CRAIG DAVID’S “FILL ME IN” BROUGHT UK GARAGE TO THE US TOP 40
His 2000 solo debut laid the foundation for my sonic future in the process.
These last twelve months have marked the return of iconic music acts: Underworld, The Chemical Brothers, Leftfield, LCD Soundsystem. The comeback I’m most geeked out about, however, is Craig David.
Back in September, the Bristish singer stepped into the BBC Radio 1Xtra booth for a live segment on Kurupt FM’s Sixty Minute Takeover, where he sang and rapped over the instrumental of Jack Ü’s radio-dominating Justin Bieber collaboration, “Where Are Ü Now,” with the lyrics of his own track, “Fill Me In.” The video went viral—as expected of anything even remotely involving the Biebs—leading to David’s surprise performances of the remix in London that next month with Major Lazer and one-half of Jack Ü, Diplo.
While Bieber fans processed the extra layer of soulful swagger David had so effortlessly bestowed upon the track, David fans basked in the nostalgia of his first solo single. Upon its release in April 2000, “Fill Me In” debuted at the top of the Irish and UK Singles charts, making the then 18-year-old crooner the youngest British male to score a No. 1 (breaking a previous record set in 1959), as well as the youngest solo artist to have his debut single go No. 1. The success launched David across the pond and straight onto US radio stations that next year.
Like another song to surreptitiously influence the foundation of my overall music taste, Modjo’s “Lady (Hear Me Tonight),” “Fill Me In” was an electronic music Trojan horse disguised as a Top 40 hit. To a casual listener (i.e. my then-ten-year-old self), it was a buttery, young-love R&B jam that fit in among tunes including Alicia Keys’ “Fallin’,” Usher’s “U Remind Me,” and 112’s “Peaches and Cream.” Once the chorus hits, however, “Fill Me In” morphs into a two-step-heavy beat courtesy of producer Mark Hill, aka one half of UK garage duo Artful Dodger.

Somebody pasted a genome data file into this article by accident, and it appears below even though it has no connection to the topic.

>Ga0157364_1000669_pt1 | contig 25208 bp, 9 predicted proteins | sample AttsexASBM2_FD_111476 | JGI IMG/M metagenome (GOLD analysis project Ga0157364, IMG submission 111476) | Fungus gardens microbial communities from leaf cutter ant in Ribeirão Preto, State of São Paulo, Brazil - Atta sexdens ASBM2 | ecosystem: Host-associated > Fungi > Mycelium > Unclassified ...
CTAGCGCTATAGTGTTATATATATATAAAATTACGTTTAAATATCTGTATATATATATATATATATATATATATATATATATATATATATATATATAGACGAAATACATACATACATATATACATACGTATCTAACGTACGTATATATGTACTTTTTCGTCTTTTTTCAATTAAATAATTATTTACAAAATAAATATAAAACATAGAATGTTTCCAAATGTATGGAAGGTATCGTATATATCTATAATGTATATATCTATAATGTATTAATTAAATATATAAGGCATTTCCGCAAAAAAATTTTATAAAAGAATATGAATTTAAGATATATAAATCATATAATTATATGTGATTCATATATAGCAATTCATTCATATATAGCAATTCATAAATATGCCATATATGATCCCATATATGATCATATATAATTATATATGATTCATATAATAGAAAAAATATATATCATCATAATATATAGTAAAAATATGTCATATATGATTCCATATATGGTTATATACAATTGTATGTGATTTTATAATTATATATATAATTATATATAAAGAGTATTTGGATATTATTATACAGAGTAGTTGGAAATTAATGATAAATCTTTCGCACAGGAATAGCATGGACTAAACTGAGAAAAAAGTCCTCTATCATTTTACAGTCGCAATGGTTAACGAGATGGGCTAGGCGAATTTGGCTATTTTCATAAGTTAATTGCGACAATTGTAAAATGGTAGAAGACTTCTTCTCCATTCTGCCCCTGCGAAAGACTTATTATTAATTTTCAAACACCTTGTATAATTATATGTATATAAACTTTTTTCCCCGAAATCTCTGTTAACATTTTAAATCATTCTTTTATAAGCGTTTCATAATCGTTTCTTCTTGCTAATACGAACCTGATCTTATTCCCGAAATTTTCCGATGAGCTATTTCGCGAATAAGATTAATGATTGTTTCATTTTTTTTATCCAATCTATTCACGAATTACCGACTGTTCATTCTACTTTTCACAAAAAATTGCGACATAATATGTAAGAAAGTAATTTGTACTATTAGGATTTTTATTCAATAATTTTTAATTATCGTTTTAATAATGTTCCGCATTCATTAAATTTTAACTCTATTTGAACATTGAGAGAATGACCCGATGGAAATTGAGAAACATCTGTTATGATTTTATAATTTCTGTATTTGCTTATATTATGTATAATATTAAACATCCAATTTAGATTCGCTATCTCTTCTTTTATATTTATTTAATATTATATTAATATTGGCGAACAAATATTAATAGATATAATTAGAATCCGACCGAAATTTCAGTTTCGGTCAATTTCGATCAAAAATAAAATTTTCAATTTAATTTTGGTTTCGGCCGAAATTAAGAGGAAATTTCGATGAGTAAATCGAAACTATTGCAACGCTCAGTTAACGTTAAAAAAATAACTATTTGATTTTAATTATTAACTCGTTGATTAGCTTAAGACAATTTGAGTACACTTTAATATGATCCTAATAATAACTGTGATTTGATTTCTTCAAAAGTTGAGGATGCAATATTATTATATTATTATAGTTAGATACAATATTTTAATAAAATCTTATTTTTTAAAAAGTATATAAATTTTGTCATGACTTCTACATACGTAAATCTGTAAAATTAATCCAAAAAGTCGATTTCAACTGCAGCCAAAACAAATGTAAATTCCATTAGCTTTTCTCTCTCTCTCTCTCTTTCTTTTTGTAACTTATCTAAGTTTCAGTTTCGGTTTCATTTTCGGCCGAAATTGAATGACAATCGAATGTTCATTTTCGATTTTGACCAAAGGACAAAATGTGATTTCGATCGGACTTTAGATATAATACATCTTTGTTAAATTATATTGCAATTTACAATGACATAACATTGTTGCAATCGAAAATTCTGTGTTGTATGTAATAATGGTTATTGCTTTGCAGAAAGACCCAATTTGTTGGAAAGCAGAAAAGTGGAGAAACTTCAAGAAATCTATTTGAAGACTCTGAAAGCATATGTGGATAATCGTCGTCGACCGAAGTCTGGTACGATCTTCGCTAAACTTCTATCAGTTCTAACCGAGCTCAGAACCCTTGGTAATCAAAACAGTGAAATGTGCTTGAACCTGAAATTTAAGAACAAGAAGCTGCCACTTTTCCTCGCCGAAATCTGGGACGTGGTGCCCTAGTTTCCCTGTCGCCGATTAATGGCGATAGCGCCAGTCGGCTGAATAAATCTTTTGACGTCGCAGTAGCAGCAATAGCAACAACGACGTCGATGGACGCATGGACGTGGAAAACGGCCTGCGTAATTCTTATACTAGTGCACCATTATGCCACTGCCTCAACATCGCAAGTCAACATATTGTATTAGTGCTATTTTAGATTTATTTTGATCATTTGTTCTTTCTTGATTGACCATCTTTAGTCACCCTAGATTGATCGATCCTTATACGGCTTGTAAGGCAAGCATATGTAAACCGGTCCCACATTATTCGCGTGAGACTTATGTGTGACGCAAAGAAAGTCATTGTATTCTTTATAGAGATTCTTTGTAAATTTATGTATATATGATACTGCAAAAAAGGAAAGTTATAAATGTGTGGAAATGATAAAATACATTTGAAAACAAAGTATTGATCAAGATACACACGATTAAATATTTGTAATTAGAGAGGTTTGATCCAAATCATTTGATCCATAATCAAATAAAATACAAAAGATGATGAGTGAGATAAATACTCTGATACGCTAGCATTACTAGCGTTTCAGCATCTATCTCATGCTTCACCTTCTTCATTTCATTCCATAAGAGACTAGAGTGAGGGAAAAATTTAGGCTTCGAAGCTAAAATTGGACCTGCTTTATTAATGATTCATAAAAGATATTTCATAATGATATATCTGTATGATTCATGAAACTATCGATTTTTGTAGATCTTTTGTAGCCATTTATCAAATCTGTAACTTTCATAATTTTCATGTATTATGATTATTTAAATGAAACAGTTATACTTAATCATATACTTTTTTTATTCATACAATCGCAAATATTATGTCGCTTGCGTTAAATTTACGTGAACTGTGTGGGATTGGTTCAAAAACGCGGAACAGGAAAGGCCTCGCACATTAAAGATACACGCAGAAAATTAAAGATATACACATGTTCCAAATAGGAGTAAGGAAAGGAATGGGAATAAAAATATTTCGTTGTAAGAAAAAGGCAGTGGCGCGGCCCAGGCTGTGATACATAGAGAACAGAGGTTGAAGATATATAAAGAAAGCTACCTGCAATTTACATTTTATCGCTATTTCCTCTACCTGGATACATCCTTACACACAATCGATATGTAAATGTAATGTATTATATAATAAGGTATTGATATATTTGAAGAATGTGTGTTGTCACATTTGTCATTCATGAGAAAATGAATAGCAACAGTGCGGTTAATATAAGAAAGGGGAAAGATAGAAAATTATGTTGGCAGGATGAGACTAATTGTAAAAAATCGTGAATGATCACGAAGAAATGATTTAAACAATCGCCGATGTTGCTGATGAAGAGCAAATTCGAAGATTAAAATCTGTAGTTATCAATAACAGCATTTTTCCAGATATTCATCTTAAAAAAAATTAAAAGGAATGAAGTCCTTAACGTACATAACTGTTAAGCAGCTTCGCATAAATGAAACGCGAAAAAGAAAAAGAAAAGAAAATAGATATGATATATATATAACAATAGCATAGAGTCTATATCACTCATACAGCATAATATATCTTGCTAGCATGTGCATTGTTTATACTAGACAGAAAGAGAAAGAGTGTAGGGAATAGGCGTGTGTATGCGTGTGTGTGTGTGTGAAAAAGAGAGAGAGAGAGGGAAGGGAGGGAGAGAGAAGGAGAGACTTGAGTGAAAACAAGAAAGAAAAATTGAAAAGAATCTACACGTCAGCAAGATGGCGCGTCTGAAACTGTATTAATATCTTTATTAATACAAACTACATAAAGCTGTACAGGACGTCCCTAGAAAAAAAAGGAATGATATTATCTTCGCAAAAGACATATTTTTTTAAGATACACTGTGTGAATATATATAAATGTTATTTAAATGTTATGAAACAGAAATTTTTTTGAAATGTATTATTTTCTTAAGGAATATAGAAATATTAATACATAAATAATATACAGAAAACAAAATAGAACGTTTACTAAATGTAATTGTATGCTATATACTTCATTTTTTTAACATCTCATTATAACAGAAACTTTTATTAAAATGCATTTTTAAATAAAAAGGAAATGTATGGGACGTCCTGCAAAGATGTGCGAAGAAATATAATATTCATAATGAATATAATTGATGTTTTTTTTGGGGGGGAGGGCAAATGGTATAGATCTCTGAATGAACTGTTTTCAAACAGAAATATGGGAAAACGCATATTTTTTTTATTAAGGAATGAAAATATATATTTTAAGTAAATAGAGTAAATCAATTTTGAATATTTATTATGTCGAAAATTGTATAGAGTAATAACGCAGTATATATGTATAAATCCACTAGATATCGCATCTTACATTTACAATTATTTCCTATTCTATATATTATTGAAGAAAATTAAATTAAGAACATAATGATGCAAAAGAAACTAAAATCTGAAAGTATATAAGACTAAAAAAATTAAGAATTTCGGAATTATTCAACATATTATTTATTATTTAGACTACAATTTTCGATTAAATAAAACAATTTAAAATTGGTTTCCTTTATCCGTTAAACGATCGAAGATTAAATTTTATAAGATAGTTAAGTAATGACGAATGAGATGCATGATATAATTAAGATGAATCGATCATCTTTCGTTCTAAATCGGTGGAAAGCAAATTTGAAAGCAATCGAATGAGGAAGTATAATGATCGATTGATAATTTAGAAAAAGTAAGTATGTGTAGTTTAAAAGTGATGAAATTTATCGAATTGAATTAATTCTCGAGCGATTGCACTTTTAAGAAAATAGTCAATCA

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Though the only garage I knew at the time was the kind in which people kept their cars, “Fill Me In” was a preview of my impending fascination with the genre, which would reveal itself more than a decade later via early Disclosure (who remixed Artful Dodger), Burial, and MJ Cole. Though the track’s long been off the radio airwaves, a similar garage-leaning outro on rapper KYLE’s 2014 single “Don’t Wanna Fall in Love” took me right back to those sporadic two-step jam-outs in the car. David, on the other hand, travelled further down the pop-R&B route with his next radio singles, going on to release four more studio albums, his last coming out in 2010.
With a new album reportedly on the way in 2016, the timing could not be better for a Craig David comeback. Dance music and Top 40 music have long had a symbiotic relationship in the UK, but the US radio landscape, too, has finally matured past the bombastic, EDM-pop anthems and eased into mellower, more subtle sounds in which the singer would be at home. A “Fill Me In” fan such as myself can only hope that, if said LP does drop, it’ll be a return to David’s roots.